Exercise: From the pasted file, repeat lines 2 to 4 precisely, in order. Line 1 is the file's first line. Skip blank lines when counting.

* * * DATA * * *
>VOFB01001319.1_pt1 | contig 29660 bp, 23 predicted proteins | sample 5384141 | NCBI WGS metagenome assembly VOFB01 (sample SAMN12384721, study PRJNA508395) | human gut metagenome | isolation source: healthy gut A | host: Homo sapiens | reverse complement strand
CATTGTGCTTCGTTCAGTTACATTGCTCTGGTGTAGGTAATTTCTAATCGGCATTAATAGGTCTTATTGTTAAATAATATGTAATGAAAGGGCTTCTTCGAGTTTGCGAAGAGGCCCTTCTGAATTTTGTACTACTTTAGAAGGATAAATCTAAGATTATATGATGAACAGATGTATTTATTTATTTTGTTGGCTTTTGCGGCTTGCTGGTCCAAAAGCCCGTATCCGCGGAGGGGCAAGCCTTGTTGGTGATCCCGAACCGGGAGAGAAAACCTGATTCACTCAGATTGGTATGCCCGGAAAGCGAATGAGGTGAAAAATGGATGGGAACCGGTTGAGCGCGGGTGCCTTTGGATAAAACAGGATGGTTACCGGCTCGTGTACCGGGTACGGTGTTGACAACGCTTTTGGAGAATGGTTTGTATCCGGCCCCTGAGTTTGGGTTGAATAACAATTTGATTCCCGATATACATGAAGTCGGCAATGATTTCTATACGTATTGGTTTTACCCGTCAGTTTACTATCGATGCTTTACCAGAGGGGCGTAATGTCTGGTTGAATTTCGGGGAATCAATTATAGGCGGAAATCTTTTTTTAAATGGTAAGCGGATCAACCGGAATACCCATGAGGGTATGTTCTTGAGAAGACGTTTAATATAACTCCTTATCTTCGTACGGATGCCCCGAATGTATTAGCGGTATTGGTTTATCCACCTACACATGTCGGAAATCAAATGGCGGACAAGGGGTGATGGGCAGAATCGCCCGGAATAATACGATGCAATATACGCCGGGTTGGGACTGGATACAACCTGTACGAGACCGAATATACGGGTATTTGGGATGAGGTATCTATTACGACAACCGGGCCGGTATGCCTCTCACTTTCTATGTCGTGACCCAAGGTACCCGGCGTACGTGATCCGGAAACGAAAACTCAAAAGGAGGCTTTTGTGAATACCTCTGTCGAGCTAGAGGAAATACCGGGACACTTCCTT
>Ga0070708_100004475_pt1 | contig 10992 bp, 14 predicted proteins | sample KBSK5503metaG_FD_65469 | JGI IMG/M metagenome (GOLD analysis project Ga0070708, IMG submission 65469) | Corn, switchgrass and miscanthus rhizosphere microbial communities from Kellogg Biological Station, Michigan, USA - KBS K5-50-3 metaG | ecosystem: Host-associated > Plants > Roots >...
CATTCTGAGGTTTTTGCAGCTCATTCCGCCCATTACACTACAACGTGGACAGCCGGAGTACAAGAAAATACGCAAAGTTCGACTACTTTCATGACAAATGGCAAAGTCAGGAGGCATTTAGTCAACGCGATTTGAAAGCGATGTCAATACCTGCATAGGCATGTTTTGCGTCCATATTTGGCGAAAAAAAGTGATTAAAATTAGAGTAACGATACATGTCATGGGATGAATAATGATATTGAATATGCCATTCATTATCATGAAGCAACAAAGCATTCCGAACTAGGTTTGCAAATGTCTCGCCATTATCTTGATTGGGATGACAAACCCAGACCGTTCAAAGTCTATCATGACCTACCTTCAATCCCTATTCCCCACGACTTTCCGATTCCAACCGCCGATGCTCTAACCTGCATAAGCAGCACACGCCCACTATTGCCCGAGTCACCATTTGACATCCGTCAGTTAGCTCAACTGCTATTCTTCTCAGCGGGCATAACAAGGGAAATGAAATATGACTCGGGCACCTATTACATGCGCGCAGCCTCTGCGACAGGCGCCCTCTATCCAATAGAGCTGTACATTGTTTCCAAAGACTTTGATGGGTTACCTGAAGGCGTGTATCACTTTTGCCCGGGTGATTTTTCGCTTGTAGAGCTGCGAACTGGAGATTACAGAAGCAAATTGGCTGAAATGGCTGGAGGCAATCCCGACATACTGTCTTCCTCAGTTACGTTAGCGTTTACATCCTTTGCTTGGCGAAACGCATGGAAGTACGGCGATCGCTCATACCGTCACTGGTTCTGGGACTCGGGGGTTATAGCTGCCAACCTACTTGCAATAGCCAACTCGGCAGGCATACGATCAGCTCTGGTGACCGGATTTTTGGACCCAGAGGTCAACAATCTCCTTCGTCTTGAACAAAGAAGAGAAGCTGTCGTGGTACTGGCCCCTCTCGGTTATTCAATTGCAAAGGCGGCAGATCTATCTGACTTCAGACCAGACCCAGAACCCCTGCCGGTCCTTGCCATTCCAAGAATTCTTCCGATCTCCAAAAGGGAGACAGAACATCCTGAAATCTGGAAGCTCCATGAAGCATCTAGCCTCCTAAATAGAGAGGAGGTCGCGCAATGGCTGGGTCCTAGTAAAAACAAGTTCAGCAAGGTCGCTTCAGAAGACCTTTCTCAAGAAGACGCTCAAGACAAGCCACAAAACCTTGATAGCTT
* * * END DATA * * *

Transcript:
CATTGTGCTTCGTTCAGTTACATTGCTCTGGTGTAGGTAATTTCTAATCGGCATTAATAGGTCTTATTGTTAAATAATATGTAATGAAAGGGCTTCTTCGAGTTTGCGAAGAGGCCCTTCTGAATTTTGTACTACTTTAGAAGGATAAATCTAAGATTATATGATGAACAGATGTATTTATTTATTTTGTTGGCTTTTGCGGCTTGCTGGTCCAAAAGCCCGTATCCGCGGAGGGGCAAGCCTTGTTGGTGATCCCGAACCGGGAGAGAAAACCTGATTCACTCAGATTGGTATGCCCGGAAAGCGAATGAGGTGAAAAATGGATGGGAACCGGTTGAGCGCGGGTGCCTTTGGATAAAACAGGATGGTTACCGGCTCGTGTACCGGGTACGGTGTTGACAACGCTTTTGGAGAATGGTTTGTATCCGGCCCCTGAGTTTGGGTTGAATAACAATTTGATTCCCGATATACATGAAGTCGGCAATGATTTCTATACGTATTGGTTTTACCCGTCAGTTTACTATCGATGCTTTACCAGAGGGGCGTAATGTCTGGTTGAATTTCGGGGAATCAATTATAGGCGGAAATCTTTTTTTAAATGGTAAGCGGATCAACCGGAATACCCATGAGGGTATGTTCTTGAGAAGACGTTTAATATAACTCCTTATCTTCGTACGGATGCCCCGAATGTATTAGCGGTATTGGTTTATCCACCTACACATGTCGGAAATCAAATGGCGGACAAGGGGTGATGGGCAGAATCGCCCGGAATAATACGATGCAATATACGCCGGGTTGGGACTGGATACAACCTGTACGAGACCGAATATACGGGTATTTGGGATGAGGTATCTATTACGACAACCGGGCCGGTATGCCTCTCACTTTCTATGTCGTGACCCAAGGTACCCGGCGTACGTGATCCGGAAACGAAAACTCAAAAGGAGGCTTTTGTGAATACCTCTGTCGAGCTAGAGGAAATACCGGGACACTTCCTT
>Ga0070708_100004475_pt1 | contig 10992 bp, 14 predicted proteins | sample KBSK5503metaG_FD_65469 | JGI IMG/M metagenome (GOLD analysis project Ga0070708, IMG submission 65469) | Corn, switchgrass and miscanthus rhizosphere microbial communities from Kellogg Biological Station, Michigan, USA - KBS K5-50-3 metaG | ecosystem: Host-associated > Plants > Roots >...
CATTCTGAGGTTTTTGCAGCTCATTCCGCCCATTACACTACAACGTGGACAGCCGGAGTACAAGAAAATACGCAAAGTTCGACTACTTTCATGACAAATGGCAAAGTCAGGAGGCATTTAGTCAACGCGATTTGAAAGCGATGTCAATACCTGCATAGGCATGTTTTGCGTCCATATTTGGCGAAAAAAAGTGATTAAAATTAGAGTAACGATACATGTCATGGGATGAATAATGATATTGAATATGCCATTCATTATCATGAAGCAACAAAGCATTCCGAACTAGGTTTGCAAATGTCTCGCCATTATCTTGATTGGGATGACAAACCCAGACCGTTCAAAGTCTATCATGACCTACCTTCAATCCCTATTCCCCACGACTTTCCGATTCCAACCGCCGATGCTCTAACCTGCATAAGCAGCACACGCCCACTATTGCCCGAGTCACCATTTGACATCCGTCAGTTAGCTCAACTGCTATTCTTCTCAGCGGGCATAACAAGGGAAATGAAATATGACTCGGGCACCTATTACATGCGCGCAGCCTCTGCGACAGGCGCCCTCTATCCAATAGAGCTGTACATTGTTTCCAAAGACTTTGATGGGTTACCTGAAGGCGTGTATCACTTTTGCCCGGGTGATTTTTCGCTTGTAGAGCTGCGAACTGGAGATTACAGAAGCAAATTGGCTGAAATGGCTGGAGGCAATCCCGACATACTGTCTTCCTCAGTTACGTTAGCGTTTACATCCTTTGCTTGGCGAAACGCATGGAAGTACGGCGATCGCTCATACCGTCACTGGTTCTGGGACTCGGGGGTTATAGCTGCCAACCTACTTGCAATAGCCAACTCGGCAGGCATACGATCAGCTCTGGTGACCGGATTTTTGGACCCAGAGGTCAACAATCTCCTTCGTCTTGAACAAAGAAGAGAAGCTGTCGTGGTACTGGCCCCTCTCGGTTATTCAATTGCAAAGGCGGCAGATCTATCTGACTTCAGACCAGACCCAGAACCCCTGCCGGTCCTTGCCATTCCAAGAATTCTTCCGATCTCCAAAAGGGAGACAGAACATCCTGAAATCTGGAAGCTCCATGAAGCATCTAGCCTCCTAAATAGAGAGGAGGTCGCGCAATGGCTGGGTCCTAGTAAAAACAAGTTCAGCAAGGTCGCTTCAGAAGACCTTTCTCAAGAAGACGCTCAAGACAAGCCACAAAACCTTGATAGCTT